Nile Rodgers thinks David Bowie would have failed in today’s industry

“The labels took on this financial responsibility and they would carry the artists they believed in that at some point in time would finally break, those days are truly over.”

Nile Rodgers and david Bowie

Nile Rodgers and David Bowie. Credit: Cedric Ribeiro/Michael Putland/Getty

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Nile Rodgers reckons that David Bowie would have been dropped before he’d ever released a global hit if he’d been starting out in music today.

Rodgers produced Bowie’s 1983 record Let’s Dance, which afforded the late artist his mainstream breakthrough. Rodgers argued that in today’s hyper-competitive music industry, which he perceives prioritises profit over nurturing genuine talent, no modern label would have given Bowie time to produce a hit record after his run of albums in the 1970s that didn’t make a splash beyond the UK.

“They gave him all that time to try and make a hit, he called me up and we made [Let’s Dance],” he said. “[The labels] took on this financial responsibility and they would carry the artists they believed in that at some point in time would finally break, those days are truly over.”

Rodgers’ comments came during a speech made in front of a House of Commons select committee investigating the streaming economy and artist remuneration. It follows a landmark series of recommendations in 2021 that called for a “reset” across the industry to make streaming fairer for artists and songwriters.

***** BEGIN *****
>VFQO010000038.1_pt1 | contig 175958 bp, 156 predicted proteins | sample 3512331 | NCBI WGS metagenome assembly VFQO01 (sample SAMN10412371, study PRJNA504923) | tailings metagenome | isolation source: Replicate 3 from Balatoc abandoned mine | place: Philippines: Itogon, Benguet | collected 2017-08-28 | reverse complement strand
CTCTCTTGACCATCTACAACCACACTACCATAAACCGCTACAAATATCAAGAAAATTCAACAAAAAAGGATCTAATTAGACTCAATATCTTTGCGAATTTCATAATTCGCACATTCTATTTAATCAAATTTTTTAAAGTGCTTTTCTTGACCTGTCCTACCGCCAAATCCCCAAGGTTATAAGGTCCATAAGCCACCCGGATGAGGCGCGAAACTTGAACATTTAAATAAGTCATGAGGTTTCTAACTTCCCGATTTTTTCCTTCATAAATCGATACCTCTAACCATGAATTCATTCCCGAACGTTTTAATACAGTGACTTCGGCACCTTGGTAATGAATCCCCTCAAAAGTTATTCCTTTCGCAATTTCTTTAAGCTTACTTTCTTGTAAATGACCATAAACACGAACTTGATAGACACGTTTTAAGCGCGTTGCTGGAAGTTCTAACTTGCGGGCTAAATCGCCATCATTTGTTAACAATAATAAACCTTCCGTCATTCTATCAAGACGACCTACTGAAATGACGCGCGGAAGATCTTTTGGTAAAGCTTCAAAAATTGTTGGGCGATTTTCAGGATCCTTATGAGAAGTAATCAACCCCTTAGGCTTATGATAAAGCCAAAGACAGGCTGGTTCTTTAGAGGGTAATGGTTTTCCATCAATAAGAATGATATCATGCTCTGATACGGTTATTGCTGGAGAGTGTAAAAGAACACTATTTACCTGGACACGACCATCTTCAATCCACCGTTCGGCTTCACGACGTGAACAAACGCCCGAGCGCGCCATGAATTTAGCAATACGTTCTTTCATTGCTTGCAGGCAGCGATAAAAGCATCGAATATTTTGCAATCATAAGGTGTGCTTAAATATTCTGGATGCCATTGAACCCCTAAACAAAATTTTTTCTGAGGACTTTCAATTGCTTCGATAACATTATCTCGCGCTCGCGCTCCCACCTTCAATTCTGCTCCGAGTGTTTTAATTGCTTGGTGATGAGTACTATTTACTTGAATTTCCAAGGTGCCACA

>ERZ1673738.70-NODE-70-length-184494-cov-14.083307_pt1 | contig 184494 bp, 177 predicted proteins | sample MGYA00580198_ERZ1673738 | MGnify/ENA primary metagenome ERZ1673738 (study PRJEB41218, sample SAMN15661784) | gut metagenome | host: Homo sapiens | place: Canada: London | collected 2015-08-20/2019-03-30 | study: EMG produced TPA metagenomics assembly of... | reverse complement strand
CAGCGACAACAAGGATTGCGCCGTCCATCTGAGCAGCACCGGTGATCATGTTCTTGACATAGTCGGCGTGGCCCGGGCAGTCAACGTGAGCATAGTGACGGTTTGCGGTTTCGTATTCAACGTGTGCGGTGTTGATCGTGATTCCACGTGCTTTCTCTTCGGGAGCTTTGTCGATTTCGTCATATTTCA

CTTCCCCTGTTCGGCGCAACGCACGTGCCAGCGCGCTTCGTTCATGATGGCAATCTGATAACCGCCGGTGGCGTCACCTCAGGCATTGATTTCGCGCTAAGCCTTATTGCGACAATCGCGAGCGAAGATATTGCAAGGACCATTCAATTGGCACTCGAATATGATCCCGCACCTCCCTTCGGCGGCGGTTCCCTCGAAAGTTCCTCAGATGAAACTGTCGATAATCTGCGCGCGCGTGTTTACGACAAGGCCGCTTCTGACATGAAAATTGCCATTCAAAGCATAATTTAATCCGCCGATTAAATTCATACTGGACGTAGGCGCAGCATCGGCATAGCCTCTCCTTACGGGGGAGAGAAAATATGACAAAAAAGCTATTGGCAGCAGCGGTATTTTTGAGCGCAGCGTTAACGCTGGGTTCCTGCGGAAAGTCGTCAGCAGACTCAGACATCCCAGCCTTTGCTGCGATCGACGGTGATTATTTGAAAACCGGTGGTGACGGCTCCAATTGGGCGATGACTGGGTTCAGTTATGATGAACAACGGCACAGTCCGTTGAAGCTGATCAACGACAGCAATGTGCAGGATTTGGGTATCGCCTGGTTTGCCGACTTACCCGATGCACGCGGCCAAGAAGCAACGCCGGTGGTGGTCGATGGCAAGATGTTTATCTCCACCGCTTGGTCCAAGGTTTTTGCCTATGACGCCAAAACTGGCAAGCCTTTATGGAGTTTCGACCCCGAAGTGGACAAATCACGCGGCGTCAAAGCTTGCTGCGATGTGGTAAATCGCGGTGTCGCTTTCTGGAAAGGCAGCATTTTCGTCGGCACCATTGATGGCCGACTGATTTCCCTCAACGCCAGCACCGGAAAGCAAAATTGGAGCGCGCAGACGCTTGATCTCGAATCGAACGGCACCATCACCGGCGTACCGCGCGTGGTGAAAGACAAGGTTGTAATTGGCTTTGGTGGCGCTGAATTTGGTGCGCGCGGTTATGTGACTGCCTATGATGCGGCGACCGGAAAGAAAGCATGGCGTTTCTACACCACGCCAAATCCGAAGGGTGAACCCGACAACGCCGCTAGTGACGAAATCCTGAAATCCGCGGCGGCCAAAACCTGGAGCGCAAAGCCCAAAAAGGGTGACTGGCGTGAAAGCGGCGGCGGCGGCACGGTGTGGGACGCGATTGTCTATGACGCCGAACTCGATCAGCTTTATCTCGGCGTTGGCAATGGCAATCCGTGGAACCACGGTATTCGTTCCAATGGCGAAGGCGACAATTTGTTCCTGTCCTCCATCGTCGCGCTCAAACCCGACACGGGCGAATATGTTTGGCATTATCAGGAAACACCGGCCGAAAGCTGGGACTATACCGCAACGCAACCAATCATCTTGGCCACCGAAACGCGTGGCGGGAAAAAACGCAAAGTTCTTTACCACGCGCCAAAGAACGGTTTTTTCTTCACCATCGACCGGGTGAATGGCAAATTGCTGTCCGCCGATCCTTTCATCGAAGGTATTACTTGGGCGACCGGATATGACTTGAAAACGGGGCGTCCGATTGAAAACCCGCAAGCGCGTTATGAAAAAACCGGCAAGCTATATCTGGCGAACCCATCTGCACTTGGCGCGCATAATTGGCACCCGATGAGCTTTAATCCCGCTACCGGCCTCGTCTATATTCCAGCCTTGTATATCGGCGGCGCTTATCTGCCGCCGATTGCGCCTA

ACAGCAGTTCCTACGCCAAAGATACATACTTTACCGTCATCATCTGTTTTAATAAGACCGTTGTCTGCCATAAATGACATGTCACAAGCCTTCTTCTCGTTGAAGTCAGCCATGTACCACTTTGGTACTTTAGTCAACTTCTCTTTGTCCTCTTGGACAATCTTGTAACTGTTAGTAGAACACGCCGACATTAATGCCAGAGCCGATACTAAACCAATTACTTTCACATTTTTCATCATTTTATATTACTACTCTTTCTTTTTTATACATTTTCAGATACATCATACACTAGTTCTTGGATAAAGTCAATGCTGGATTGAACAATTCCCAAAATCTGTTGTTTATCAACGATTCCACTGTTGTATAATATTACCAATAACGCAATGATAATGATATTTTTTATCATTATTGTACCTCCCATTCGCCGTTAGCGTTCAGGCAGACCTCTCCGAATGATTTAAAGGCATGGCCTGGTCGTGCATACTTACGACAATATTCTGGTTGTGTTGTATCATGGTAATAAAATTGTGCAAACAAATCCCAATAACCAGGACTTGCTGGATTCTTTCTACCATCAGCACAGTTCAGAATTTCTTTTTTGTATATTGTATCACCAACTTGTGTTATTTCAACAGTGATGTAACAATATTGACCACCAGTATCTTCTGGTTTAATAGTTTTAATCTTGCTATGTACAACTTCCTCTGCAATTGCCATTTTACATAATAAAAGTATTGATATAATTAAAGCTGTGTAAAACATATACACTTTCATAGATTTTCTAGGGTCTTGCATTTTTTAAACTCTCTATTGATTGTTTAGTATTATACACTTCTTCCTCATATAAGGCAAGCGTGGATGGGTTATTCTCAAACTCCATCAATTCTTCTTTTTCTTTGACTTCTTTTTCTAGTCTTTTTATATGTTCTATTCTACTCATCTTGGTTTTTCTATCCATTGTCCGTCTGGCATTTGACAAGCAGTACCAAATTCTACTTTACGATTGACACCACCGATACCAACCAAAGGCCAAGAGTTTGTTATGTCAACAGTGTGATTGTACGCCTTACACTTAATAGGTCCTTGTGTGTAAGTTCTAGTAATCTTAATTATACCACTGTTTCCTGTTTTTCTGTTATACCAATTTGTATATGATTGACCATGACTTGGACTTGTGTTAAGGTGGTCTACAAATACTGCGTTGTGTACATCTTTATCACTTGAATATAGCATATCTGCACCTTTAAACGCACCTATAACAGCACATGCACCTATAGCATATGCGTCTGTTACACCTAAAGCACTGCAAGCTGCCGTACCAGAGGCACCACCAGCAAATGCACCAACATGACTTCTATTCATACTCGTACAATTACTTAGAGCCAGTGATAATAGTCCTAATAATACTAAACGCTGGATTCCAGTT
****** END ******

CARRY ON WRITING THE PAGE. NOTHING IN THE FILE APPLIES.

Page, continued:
Rodgers demonstrated the extent of the problem faced by modern songwriters and artists by comparing today’s streaming remuneration with what he received in the 1970s. He told the committee he made $100,000 in 1977 after his first Chic album sold a million copies, while in comparison, Snoop Dogg revealed last week he got $45,000 for a billion streams.

In response to Snoop Dogg’s claims, Spotify said it made money for music mainly from two sources – Spotify Premium subscribers and advertisers on Spotify’s Free tier. “Nearly 70% of this money is paid out to music rights holders to what we call the ‘royalty pool’,” a spokesperson said.

Rodgers dismissed labels’ claims that their majority share of streaming revenues is fair because they invest millions into A&R, which involves taking a financial risk on artists who might not succeed as they would hope.

“I really hate the fact that they keep using that argument that is completely archaic,” said Rodgers. “I hate to use words like ‘lie’ – but it’s a lie.”

Indeed, a new report has found that independent musicians need to generate five million streams annually to make the US federal minimum wage.

The report by music financing platform Duetti also found that earnings per stream are down by two percent in 2023, despite price increases by the streaming platforms. Independent artists are said to make $2.95 per 1,000 streams.

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